On January 3rd, 2009, an anonymous computer programmer going under the name Satoshi Nakamoto mined the first block of the Bitcoin blockchain, launching the world’s first fully realized crypto-currency. It was to be a decentralized peer-to-peer digital cash system.
And for years, that is exactly what it was. Anyone in the world could send any amount of Bitcoin they wanted essentially for free and with near instant confirmation. Developers flocked to Bitcoin, business adoption grew, users began spending it for all sorts of goods and services, and the future looked bright.
Unfortunately, either through misinformation or ill intent, Bitcoin was hijacked by a group of developers that wanted to limit Bitcoin’s ability to scale on-chain. In their own words, these developers wanted to create a “fee market” and backlog of transactions on the Bitcoin Core network. They believed Bitcoin was primarily a “store of value” and not digital cash as was outlined in the Satoshi Nakamoto white paper.
This has caused many in the community to create alternative cryptocurrencies as frustration with Bitcoin grew due to increasing fees and transaction times taking longer and longer. As a result Bitcoin lost market share at a staggering rate as people began using other cryptocurrencies.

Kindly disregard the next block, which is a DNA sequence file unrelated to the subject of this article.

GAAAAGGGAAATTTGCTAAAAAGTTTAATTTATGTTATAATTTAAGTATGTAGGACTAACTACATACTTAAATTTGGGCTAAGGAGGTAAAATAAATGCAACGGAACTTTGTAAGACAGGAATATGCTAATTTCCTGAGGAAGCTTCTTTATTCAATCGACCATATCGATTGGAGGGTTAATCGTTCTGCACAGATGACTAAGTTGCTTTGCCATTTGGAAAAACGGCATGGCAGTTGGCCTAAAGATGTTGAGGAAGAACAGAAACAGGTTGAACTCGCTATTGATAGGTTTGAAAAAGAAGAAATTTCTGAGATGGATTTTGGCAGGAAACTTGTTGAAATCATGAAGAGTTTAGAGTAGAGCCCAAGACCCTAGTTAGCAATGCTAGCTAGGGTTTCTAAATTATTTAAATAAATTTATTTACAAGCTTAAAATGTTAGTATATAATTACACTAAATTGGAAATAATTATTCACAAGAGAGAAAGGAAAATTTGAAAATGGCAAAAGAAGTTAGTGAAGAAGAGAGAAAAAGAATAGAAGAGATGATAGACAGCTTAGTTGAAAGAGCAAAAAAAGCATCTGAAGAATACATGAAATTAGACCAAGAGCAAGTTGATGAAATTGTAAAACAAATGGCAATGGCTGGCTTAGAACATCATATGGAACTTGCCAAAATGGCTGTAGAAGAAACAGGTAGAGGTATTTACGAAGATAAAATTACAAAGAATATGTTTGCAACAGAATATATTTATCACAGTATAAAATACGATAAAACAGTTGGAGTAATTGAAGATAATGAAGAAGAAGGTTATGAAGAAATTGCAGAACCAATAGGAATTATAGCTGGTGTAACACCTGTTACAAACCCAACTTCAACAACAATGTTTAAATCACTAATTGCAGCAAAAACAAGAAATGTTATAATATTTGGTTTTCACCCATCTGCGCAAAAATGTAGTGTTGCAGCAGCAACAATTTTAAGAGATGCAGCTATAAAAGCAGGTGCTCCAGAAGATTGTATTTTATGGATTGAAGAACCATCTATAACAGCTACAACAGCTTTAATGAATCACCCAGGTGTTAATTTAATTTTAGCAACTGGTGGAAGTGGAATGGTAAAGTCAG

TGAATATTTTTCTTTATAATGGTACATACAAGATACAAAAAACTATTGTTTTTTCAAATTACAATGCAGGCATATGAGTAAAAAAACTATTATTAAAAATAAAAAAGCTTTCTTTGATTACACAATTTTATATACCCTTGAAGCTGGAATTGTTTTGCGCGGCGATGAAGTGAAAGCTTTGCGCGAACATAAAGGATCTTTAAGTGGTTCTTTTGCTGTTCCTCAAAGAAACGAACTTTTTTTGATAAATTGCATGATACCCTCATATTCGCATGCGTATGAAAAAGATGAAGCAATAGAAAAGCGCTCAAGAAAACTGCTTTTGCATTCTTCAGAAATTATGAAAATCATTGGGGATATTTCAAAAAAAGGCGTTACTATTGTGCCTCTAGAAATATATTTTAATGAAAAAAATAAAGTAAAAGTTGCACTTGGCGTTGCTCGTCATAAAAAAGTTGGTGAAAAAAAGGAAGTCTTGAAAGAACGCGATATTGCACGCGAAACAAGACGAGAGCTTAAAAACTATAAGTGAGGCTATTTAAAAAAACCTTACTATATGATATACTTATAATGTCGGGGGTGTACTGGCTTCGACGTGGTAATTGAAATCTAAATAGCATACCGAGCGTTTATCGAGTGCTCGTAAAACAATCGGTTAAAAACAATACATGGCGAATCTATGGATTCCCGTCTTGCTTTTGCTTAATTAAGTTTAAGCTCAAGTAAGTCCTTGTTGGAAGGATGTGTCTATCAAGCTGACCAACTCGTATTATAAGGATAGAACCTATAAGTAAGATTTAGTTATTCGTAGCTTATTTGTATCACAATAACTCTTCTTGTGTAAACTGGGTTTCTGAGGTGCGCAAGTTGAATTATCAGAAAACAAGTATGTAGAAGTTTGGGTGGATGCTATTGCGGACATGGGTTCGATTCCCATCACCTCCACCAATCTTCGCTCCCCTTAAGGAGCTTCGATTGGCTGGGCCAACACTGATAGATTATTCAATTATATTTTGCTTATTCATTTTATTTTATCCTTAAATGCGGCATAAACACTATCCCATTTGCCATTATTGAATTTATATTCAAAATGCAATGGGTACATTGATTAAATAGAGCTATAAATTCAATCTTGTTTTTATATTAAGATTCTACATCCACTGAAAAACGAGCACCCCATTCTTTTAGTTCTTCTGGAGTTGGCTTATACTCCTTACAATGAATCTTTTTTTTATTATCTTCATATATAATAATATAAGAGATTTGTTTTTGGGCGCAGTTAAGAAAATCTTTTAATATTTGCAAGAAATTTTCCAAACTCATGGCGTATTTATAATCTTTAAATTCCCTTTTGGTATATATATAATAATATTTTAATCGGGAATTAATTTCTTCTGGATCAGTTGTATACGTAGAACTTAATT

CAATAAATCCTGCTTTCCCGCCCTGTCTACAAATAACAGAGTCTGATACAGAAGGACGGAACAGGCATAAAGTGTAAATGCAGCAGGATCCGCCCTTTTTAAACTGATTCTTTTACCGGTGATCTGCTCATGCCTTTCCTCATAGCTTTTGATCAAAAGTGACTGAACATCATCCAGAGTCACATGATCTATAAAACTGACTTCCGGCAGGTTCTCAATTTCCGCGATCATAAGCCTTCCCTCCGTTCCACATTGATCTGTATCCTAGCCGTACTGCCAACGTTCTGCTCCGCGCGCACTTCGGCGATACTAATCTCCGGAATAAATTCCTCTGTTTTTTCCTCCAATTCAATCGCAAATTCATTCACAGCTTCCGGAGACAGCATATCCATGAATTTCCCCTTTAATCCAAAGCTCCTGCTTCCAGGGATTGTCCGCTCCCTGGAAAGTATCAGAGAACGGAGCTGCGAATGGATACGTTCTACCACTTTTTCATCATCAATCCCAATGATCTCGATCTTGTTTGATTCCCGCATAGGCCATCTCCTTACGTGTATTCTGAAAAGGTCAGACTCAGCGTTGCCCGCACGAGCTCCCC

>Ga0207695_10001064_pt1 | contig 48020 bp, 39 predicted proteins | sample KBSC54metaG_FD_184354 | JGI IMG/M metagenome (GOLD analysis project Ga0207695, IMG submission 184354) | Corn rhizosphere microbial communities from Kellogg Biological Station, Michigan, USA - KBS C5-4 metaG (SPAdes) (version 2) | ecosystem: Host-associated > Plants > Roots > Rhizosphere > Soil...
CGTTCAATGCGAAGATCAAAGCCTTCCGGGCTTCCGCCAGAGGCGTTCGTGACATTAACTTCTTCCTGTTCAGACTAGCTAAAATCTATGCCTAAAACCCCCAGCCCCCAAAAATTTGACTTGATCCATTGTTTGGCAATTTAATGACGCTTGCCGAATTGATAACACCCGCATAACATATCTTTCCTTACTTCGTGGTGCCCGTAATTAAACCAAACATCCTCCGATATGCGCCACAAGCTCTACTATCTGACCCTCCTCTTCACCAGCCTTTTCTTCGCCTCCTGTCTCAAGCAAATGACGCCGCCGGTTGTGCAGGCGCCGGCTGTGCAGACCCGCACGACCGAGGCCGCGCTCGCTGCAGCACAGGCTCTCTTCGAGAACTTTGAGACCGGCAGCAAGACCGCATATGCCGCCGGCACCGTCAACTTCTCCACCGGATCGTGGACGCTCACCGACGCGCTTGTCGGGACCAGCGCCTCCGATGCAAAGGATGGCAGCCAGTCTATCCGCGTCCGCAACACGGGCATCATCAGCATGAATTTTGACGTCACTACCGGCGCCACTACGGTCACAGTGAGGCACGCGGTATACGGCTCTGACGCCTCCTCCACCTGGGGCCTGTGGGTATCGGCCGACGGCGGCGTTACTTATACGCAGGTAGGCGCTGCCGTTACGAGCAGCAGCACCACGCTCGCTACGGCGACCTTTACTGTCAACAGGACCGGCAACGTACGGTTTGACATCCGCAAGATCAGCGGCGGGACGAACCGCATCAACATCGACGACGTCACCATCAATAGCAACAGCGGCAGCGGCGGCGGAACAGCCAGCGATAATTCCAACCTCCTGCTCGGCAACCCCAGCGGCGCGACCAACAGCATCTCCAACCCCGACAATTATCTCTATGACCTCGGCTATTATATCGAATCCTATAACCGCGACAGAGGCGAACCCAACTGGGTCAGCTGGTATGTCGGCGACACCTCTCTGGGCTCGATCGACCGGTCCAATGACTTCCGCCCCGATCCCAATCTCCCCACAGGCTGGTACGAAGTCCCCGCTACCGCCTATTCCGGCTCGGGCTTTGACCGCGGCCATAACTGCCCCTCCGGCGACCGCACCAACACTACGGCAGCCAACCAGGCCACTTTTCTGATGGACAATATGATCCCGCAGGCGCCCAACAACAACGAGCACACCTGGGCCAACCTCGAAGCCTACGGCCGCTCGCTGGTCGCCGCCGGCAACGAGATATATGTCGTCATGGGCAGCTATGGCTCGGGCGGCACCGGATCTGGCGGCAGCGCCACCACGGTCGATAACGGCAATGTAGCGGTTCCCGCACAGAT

On August 1st 2017, after years of hostile debate, propaganda, and censorship, Bitcoin underwent two forks: a soft fork and a hard fork. Those in favor of limiting on-chain scaling supported a Segregated Witness soft fork, and those in favor of scaling Bitcoin on-chain as Satoshi intended hard forked. We were left with two versions of Bitcoin: BTC (Bitcoin Core) and BCH (Bitcoin Cash) respectively.
The Nakamoto Studies Institute was created in response to the needs of the Bitcoin Cash community. Much of the original Bitcoin literature and history is still hosted on websites which are openly hostile to the original vision of Satoshi Nakamoto. This includes organizations such as Bitcoin.org and the Satoshi Nakamoto Institute.
Given the increasing hostility of the debates, discussions to change the white paper, and the history of staggering censorship, propaganda, boycotting, theft and subversion that Bitcoin Core inherited, the Nakamoto Studies Institute believes it is no longer prudent to allow these organizations to remain the premiere online resources for this important primary source material.
You discover cryptocurrency and want to learn more about it. You should start by reading the writings of
— Ryan X. Charles (@ryanxcharles) May 21, 2018
Our goal is to curate and organize the best primary and secondary source material available on the history of Bitcoin and it’s future in Bitcoin Cash.
We are grateful to the Satoshi Nakamoto Institute for their full endorsement of this project:
Btw SNI is open source, if you want to fork it and go in a different direction, by all means do so: https://t.co/g0HwNlI05X
— Pierre Rochard (@pierre_rochard) May 19, 2018
Who are We?
Contributing to NSI
If you are interested in helping NSI curate and annotate the best primary and secondary source material on Satoshi Nakamoto, Bitcoin, and its future in Bitcoin Cash, please reach out on Twitter @derekmagill.